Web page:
Over the Edge: |
Self-Help Guides to Canyoneering
Canyoneering: How to Explore the Canyons of the Great Southwest
Canyoneering: Beginning to Advanced Techniques
Book Reviews by Charles Wyman
Today is your lucky day.
You've just completed a 60 foot rappel into Kolob Creek Canyon an hour or so ago. After slogging through knee-high current where you thought the water would only be up to your ankles, you come to your second rappel, this time over an 8-foot waterfall into a pool with real current.
You set up the rappel, but somehow you get sucked into the whirlpool at the bottom and get tied up in your rope. You're caught like a mouse in a washing machine.
Wait, stop the tape. You get another chance. Today is Groundhog Day.
Not particularly. Neither book articulates any clear idea of canyoneering skills or how to apply them.
Annerino's book is more a natural history of canyons than a guide to canyoneering. The first five chapters feature a number of historical etchings (there is even a photo of a Spanish soldier) in a meandering description of canyon country, geology, and a history of canyoneering.
He touches on the technical aspects of canyoneering only in his last chapter and in a cursory fashion. His discussion of risks and skills required amount to little more than a list. His discussion of rope work is relegated to an insert with headings for hand lines, rappelling, and belaying. No knots, no problem solving.
He lists the basic risks and hazards-flash floods, heat exhaustion, poisonous snakes and insects-but nothing that gives any sense of guiding judgment on how to cope with those risks, other than the obvious advice ("Stay out of dry washes and canyons during summer monsoons").
This is not a book for anything but a glancing introduction.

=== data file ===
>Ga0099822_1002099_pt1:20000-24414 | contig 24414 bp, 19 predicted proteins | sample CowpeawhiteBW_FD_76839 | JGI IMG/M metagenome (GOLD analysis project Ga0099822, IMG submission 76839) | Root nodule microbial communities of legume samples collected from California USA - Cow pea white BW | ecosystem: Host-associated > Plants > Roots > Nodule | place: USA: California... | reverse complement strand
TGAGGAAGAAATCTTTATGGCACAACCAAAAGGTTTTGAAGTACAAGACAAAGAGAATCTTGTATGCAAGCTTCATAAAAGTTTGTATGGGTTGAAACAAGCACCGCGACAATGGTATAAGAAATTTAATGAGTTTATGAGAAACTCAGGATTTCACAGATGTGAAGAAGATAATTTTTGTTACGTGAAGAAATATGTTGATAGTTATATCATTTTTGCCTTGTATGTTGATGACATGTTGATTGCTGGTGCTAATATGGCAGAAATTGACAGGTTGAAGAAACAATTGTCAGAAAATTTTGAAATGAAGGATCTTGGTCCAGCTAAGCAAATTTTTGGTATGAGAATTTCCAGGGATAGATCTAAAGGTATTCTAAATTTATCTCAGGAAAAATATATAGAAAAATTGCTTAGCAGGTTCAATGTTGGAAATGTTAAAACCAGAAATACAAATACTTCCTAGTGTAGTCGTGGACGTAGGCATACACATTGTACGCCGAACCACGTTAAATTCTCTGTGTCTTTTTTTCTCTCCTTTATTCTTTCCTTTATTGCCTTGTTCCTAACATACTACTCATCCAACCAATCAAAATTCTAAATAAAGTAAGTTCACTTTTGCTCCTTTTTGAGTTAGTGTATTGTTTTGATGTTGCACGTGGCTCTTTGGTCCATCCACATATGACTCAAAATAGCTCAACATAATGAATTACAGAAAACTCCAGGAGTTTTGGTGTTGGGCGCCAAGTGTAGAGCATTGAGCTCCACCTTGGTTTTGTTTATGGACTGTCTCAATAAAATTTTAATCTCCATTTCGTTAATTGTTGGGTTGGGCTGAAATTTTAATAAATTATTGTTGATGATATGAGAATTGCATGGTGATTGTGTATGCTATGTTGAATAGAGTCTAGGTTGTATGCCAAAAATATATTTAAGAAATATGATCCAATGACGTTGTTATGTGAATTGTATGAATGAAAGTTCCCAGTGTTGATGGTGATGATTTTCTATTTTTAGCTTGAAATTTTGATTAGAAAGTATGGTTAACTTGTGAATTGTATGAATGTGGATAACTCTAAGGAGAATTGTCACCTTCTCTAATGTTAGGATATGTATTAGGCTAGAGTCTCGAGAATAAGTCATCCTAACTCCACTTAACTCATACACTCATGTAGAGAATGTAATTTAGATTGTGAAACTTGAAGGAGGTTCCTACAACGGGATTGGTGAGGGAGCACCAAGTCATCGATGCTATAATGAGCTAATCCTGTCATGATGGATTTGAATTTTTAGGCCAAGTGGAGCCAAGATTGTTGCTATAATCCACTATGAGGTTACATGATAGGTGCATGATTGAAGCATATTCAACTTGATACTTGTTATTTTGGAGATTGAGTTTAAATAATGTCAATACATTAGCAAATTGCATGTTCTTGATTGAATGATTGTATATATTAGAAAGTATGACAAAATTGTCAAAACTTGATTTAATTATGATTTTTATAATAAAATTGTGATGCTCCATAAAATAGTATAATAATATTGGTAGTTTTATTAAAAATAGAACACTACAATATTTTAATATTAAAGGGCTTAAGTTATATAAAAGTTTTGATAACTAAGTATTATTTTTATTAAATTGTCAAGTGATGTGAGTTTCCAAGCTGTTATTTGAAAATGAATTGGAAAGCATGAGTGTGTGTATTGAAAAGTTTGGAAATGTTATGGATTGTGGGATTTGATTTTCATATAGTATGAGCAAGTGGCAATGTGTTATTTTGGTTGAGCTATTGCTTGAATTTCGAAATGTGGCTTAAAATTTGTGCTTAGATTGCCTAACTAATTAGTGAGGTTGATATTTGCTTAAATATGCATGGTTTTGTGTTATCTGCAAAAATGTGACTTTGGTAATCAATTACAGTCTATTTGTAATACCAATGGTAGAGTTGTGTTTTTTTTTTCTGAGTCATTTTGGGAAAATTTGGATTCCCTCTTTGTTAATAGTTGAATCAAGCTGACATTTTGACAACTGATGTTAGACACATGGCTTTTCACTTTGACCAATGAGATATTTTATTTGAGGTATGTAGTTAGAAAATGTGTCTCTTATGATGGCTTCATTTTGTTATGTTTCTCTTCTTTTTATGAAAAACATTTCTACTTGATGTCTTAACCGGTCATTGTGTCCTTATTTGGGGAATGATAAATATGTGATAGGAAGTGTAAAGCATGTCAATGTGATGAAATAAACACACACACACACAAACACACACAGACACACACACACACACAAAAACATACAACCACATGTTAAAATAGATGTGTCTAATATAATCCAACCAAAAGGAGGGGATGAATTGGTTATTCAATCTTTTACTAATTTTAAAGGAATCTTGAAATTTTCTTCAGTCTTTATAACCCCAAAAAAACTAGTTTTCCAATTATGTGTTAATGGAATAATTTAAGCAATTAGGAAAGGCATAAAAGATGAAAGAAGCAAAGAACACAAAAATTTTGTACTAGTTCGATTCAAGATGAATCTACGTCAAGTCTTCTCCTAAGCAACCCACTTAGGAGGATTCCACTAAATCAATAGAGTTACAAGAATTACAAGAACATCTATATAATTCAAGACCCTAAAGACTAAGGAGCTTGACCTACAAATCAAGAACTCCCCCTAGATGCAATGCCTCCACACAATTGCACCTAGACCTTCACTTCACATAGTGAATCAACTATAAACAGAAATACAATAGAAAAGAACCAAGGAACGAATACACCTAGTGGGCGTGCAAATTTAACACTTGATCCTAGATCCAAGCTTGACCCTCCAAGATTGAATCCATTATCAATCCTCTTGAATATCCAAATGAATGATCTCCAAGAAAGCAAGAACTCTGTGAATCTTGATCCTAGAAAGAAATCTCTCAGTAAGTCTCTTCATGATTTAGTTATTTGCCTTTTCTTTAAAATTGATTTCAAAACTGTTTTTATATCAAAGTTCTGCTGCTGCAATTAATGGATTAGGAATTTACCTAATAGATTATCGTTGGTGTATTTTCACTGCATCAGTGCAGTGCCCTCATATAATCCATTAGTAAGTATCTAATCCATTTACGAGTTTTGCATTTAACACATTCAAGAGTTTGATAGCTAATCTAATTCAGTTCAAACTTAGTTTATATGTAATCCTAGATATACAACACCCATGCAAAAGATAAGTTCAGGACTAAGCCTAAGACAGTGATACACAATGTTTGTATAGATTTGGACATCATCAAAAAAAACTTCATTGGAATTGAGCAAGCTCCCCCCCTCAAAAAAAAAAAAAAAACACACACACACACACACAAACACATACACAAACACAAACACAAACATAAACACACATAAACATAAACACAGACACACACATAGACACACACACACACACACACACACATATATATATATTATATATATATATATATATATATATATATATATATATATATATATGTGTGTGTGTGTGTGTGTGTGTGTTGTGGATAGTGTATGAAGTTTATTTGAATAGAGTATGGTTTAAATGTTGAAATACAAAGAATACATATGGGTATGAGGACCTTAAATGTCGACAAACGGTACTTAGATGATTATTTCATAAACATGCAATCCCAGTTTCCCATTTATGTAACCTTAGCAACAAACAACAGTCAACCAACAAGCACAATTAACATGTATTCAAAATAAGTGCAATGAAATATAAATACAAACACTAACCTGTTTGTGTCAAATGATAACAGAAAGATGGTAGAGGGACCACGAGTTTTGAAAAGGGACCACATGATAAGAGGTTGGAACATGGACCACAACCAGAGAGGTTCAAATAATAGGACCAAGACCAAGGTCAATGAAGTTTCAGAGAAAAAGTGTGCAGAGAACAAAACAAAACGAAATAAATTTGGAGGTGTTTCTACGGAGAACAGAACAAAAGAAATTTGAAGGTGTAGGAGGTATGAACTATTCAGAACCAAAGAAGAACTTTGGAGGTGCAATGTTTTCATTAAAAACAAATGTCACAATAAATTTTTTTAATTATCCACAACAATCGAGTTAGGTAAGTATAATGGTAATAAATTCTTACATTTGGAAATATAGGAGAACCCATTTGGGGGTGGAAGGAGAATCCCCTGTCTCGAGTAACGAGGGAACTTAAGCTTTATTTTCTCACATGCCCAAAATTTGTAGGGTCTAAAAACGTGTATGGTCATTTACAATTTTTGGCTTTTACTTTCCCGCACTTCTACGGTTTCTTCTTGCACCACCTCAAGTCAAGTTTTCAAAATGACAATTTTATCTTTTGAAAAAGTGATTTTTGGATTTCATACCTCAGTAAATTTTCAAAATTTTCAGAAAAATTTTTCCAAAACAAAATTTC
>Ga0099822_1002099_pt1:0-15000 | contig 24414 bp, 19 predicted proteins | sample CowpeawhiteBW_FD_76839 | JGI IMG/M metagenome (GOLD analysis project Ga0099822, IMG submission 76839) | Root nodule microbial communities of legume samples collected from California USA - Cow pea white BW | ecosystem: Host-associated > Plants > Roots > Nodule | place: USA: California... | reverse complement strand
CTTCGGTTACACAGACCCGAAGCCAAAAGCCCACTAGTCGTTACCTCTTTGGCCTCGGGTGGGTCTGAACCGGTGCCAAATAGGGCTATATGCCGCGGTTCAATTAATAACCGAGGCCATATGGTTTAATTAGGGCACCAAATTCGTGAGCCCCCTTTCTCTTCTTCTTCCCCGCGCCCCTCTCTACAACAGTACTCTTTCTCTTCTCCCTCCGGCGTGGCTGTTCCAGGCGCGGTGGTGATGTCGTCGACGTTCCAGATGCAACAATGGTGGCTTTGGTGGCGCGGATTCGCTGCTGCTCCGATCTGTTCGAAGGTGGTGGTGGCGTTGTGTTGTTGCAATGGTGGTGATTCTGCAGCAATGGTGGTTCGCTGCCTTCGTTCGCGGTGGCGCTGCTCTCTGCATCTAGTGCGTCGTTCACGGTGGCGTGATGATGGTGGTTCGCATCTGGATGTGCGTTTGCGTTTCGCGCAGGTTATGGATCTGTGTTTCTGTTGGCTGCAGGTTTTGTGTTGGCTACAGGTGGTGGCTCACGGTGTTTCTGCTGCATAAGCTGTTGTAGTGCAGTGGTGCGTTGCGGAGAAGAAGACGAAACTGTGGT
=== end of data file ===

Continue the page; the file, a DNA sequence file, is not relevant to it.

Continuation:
His descriptions of risks and hazards are reasonably complete. In fact, the first section of the book, Planning and Preparation, provides a good beginner's introduction to navigation, first aid, weather, and equipment.
But the big frustration - he never develops any subject to the level of detail that would be helpful to someone who has experience and is looking to develop knowledge of the sport.
This only gets worse in the second half of the book, Canyoneering Skills. Yup, you'll find some knots, a couple of rigs for rappelling, a drawing of prussiks for ascending. But where is the section on rappelling through current, or a waterfall? Or how to get back up the rope when you're caught? Or hook out of a pothole?
Out of 37 pages devoted to canyoneering skills, I found less than 15 devoted to techniques. Van Tilburg excuses himself by referring readers to Mountaineering: The Freedom of the Hills for more a more complete discussion on skills, but in his own presentation doesn't even attempt to describe the nuances of technique in canyoneering.
In the end, why did he even bother to discuss techniques if he wasn't going to tell us how to use them?
Freedom of the Hills is a much better manual for our hanging canyoneer. The problem with hanging is that it doesn't improve with time. If we could replay the tape, that's the book I would reach for.
All Content © Copyright 2001 Charles Wyman. All Rights Reserved.